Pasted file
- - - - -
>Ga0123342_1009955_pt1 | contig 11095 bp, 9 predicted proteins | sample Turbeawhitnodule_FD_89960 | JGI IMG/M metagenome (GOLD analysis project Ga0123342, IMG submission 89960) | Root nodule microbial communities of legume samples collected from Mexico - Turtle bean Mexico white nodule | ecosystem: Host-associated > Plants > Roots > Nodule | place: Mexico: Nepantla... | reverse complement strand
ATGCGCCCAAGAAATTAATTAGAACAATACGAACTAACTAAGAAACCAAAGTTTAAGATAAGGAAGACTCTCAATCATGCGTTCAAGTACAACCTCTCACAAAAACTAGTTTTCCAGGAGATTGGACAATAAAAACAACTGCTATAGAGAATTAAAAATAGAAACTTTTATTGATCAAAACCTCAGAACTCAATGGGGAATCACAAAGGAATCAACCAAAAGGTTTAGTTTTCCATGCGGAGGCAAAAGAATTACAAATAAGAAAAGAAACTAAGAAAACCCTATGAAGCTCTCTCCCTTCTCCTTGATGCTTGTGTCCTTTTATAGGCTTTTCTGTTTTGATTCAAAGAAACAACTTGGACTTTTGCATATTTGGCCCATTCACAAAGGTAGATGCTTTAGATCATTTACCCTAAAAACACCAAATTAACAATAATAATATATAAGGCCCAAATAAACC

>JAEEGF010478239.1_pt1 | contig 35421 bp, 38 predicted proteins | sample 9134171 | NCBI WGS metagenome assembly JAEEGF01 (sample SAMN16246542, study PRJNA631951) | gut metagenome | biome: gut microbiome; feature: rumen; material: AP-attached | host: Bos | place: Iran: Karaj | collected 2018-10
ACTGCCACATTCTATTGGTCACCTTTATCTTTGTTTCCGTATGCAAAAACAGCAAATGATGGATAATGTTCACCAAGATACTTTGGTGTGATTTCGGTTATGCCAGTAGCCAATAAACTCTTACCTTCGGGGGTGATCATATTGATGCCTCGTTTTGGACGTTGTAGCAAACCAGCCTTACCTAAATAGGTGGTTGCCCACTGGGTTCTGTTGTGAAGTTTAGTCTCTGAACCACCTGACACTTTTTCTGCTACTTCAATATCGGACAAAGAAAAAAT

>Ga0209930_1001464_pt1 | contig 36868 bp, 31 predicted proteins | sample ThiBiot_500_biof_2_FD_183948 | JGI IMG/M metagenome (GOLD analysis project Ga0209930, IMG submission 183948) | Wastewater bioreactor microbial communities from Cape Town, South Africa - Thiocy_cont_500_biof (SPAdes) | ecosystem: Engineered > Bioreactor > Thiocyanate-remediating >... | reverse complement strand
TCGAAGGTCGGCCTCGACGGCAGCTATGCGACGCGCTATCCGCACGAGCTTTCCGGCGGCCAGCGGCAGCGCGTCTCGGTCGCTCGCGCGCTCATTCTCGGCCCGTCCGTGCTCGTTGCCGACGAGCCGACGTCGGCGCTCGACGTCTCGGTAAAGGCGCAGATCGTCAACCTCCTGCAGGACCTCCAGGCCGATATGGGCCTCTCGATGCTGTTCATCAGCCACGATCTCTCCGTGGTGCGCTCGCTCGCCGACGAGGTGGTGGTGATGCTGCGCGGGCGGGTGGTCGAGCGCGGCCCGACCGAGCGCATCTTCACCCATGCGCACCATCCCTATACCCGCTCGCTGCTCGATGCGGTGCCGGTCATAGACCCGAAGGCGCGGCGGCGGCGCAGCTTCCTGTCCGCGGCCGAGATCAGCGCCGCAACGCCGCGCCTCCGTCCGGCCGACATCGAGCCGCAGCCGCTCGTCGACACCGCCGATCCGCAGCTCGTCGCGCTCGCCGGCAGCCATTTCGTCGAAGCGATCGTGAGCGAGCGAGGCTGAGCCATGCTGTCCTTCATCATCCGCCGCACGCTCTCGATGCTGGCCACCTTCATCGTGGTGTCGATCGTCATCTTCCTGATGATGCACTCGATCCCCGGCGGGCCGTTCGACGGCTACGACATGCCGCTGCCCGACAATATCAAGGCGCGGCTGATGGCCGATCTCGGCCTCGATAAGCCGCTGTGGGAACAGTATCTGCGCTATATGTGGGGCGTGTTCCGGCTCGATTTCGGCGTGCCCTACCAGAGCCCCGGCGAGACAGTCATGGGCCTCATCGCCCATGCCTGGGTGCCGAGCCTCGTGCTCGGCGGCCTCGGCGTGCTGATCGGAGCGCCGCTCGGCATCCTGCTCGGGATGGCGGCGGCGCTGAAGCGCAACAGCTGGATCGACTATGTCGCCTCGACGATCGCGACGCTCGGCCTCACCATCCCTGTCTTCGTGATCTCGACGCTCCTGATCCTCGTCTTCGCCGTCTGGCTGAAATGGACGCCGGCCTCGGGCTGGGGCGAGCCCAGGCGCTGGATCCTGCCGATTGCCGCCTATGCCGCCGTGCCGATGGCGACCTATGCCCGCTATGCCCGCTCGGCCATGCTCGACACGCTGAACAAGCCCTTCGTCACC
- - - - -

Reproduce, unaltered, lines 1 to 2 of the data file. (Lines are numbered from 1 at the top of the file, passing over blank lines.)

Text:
>Ga0123342_1009955_pt1 | contig 11095 bp, 9 predicted proteins | sample Turbeawhitnodule_FD_89960 | JGI IMG/M metagenome (GOLD analysis project Ga0123342, IMG submission 89960) | Root nodule microbial communities of legume samples collected from Mexico - Turtle bean Mexico white nodule | ecosystem: Host-associated > Plants > Roots > Nodule | place: Mexico: Nepantla... | reverse complement strand
ATGCGCCCAAGAAATTAATTAGAACAATACGAACTAACTAAGAAACCAAAGTTTAAGATAAGGAAGACTCTCAATCATGCGTTCAAGTACAACCTCTCACAAAAACTAGTTTTCCAGGAGATTGGACAATAAAAACAACTGCTATAGAGAATTAAAAATAGAAACTTTTATTGATCAAAACCTCAGAACTCAATGGGGAATCACAAAGGAATCAACCAAAAGGTTTAGTTTTCCATGCGGAGGCAAAAGAATTACAAATAAGAAAAGAAACTAAGAAAACCCTATGAAGCTCTCTCCCTTCTCCTTGATGCTTGTGTCCTTTTATAGGCTTTTCTGTTTTGATTCAAAGAAACAACTTGGACTTTTGCATATTTGGCCCATTCACAAAGGTAGATGCTTTAGATCATTTACCCTAAAAACACCAAATTAACAATAATAATATATAAGGCCCAAATAAACC